Tuesday, July 2, 2024

Ewe Should Mulch Your Garden: Using Animal Wool as Garden Mulch by Kara Olyowski

Wool mulch in my garden: Kara Olyowski

Mulching is a key practice in any garden, providing numerous benefits from moisture retention to weed suppression. While traditional mulches like straw, wood chips, and leaves are commonly used, there's an unsung hero in the world of mulching: animal wool. This season I intertwined two of my passions, gardening and fiber arts, and I’m experimenting with wool mulch in my herb garden. Let's dig into why you should consider this natural and sustainable material for your garden.

What is Mulch?

Mulch is “any material that provides protection and improves the soil when applied to the soil surface.” There are many different types of mulch from organic (wood chips and grass clippings) to inorganic (gravel and rock.) Using mulch in your garden helps in many ways. By applying a thick layer of mulch it helps suppress weeds. It allows the soil to stay moist longer by slowing down evaporation from the sun. Mulch also helps combat erosion by providing a barrier to hard soil for rain to fall on and cause runoff. Lastly, mulch will break down over time and add to the soil’s nutritional capability and texture. These are all great reasons why spending time now will pay off dividends later in your garden!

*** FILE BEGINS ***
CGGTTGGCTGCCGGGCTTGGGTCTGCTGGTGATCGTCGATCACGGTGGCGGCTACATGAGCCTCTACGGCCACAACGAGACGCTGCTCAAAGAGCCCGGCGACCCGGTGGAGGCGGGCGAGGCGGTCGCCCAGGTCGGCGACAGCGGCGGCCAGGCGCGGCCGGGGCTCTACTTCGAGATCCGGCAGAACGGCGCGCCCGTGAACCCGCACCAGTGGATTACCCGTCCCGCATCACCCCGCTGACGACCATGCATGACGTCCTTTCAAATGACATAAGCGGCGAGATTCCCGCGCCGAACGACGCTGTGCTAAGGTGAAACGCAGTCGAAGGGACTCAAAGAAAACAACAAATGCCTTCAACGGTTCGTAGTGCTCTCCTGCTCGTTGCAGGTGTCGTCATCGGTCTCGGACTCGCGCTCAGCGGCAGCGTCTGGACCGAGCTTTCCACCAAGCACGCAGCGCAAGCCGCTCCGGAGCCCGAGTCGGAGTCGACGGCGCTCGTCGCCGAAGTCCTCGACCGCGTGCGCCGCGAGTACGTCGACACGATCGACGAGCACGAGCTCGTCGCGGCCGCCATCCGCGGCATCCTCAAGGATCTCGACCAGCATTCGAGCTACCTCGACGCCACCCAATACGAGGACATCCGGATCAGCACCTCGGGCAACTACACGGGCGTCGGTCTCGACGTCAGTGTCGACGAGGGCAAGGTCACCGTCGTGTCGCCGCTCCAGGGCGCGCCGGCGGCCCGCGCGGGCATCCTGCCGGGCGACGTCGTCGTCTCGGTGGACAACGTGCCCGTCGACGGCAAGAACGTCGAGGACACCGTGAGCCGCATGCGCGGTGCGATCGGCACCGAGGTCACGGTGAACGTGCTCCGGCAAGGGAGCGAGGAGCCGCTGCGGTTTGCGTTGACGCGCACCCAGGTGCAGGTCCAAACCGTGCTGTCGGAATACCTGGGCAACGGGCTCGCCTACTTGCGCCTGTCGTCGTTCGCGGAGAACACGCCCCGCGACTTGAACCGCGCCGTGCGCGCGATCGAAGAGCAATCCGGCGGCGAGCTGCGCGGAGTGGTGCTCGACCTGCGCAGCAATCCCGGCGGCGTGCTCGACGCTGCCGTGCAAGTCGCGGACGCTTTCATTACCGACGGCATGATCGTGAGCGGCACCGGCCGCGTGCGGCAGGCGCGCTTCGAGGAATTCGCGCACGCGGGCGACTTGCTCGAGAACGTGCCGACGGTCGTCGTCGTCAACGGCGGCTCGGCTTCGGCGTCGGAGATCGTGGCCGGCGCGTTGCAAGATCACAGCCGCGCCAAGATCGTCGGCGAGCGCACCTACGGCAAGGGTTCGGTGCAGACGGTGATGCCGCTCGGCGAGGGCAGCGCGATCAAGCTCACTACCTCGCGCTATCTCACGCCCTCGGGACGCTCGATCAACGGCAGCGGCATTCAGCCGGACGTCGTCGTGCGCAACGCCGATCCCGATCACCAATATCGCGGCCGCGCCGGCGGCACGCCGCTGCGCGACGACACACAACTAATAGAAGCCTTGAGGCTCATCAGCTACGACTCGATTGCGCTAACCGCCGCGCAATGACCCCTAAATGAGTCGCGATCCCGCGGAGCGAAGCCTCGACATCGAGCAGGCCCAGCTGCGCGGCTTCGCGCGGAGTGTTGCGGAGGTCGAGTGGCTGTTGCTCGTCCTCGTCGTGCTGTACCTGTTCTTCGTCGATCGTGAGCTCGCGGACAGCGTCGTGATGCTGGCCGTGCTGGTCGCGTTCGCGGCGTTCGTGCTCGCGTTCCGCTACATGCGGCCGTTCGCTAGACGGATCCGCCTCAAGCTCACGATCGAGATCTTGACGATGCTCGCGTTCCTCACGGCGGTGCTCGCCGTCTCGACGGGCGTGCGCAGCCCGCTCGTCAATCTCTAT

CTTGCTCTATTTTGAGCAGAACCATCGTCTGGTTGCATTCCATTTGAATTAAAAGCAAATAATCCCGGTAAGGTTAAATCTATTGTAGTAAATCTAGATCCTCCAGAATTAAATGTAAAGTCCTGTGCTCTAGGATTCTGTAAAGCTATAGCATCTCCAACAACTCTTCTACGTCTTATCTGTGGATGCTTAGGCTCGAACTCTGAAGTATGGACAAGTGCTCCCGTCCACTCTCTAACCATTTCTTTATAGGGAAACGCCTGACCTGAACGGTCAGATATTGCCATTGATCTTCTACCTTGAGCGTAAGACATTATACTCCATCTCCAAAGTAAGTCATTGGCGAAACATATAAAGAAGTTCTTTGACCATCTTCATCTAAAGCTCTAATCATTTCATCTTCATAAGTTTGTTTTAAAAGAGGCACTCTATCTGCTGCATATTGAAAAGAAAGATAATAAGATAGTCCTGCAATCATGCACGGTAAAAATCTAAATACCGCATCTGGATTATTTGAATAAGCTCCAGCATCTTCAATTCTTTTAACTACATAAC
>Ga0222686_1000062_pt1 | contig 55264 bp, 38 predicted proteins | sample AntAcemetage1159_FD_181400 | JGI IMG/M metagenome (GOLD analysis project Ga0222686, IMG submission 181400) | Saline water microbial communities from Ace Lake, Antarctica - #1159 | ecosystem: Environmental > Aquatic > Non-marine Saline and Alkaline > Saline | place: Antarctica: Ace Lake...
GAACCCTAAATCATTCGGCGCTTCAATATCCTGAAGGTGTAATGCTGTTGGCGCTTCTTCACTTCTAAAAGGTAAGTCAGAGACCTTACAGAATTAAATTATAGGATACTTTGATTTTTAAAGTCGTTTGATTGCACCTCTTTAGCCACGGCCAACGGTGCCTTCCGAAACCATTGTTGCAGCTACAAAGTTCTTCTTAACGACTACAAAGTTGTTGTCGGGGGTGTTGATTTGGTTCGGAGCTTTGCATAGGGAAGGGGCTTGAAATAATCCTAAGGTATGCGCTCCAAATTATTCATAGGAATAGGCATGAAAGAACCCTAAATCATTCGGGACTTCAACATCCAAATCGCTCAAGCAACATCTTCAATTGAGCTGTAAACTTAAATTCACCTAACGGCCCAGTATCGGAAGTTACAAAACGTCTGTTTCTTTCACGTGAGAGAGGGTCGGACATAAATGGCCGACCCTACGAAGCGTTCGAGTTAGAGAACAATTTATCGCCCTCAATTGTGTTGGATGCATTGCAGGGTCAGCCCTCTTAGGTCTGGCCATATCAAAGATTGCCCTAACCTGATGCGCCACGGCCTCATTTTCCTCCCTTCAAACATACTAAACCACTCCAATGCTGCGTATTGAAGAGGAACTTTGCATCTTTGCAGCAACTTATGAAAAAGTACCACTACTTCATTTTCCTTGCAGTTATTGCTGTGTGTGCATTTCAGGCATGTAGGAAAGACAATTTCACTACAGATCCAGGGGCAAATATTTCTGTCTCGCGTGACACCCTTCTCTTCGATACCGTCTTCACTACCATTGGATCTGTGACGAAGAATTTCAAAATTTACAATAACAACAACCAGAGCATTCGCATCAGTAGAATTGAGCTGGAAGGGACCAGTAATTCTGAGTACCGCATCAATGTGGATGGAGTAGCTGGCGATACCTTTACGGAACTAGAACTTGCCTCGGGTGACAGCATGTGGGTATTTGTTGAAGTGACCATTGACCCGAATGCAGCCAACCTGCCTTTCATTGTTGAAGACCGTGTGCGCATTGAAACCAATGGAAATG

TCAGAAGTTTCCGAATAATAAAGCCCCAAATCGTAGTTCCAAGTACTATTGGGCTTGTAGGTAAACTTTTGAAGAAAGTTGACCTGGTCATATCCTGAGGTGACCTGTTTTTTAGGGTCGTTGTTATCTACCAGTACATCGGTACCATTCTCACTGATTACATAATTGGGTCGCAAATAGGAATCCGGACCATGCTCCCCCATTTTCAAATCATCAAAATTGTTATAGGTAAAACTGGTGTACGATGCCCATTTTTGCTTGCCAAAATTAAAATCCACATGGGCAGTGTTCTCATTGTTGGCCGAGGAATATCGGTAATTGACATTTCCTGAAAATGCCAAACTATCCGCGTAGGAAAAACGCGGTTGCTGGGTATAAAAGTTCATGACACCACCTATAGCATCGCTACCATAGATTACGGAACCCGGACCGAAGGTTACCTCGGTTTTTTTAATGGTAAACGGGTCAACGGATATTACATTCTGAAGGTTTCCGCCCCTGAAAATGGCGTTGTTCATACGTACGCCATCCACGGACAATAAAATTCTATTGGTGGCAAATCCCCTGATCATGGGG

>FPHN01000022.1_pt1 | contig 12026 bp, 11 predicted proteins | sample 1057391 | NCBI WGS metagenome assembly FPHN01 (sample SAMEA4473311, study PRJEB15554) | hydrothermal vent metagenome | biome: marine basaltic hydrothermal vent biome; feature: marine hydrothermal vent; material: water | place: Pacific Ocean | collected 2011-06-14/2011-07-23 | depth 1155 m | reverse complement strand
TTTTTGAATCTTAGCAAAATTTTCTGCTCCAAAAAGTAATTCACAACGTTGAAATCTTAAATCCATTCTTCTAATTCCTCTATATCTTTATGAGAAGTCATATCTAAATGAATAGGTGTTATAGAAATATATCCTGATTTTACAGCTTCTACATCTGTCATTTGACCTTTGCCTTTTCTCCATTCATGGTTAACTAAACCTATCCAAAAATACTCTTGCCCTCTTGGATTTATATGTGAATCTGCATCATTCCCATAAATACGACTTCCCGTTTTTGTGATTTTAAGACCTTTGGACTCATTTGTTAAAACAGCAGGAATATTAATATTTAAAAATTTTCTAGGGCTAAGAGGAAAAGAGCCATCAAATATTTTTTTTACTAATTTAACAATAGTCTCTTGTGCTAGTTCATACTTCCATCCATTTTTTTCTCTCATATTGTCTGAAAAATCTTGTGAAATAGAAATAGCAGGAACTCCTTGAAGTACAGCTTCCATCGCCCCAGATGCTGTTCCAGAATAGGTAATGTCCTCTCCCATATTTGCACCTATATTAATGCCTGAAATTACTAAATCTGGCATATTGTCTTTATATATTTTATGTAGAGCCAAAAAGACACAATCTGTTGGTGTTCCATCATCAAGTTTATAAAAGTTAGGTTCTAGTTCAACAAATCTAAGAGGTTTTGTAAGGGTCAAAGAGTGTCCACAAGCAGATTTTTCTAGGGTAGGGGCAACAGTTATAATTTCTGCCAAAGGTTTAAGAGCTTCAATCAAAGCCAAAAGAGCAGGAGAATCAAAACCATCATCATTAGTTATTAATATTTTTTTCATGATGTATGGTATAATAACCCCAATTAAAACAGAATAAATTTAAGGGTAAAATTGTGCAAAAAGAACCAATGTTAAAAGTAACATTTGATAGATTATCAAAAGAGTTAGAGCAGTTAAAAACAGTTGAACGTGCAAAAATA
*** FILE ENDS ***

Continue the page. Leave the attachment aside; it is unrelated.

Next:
What is Wool Mulch?

Wool mulch is essentially the fleece of sheep or other wool-bearing animals, like llamas or alpacas, that hasn't been processed into yarn or fabric. It can come in various forms, including raw fleece, felted wool, or wool pellets. Every year farmers and ranchers shear their wool-bearing animals and have what is called waste wool from the process. This is less desirable wool for yarn that comes from the animal’s belly, neck, legs, and backside, but is perfect for use in the garden. You can find waste wool on Facebook Marketplace, Etsy, Craigslist, and talking to local producers at 4-H events and county fairs. 

Llama; photo by Kara Olyowski

Benefits of Wool Mulch

Wool mulch has all of the same benefits as typical organic mulches. In addition, wool can hold up to 30% of its weight in water making it an excellent choice for retaining soil moisture in our dry climate. Wool takes a long time to break down and as it does, it slowly and steadily releases valuable nutrients, like nitrogen, into the soil for your plants. When you look at the texture of wool under a microscope, you will see tiny scales. These scales look like barbs to slugs and snails and deter them from crawling on the mulch and onto your plants. Lastly, using wool makes use of a renewable resource that might otherwise go to waste.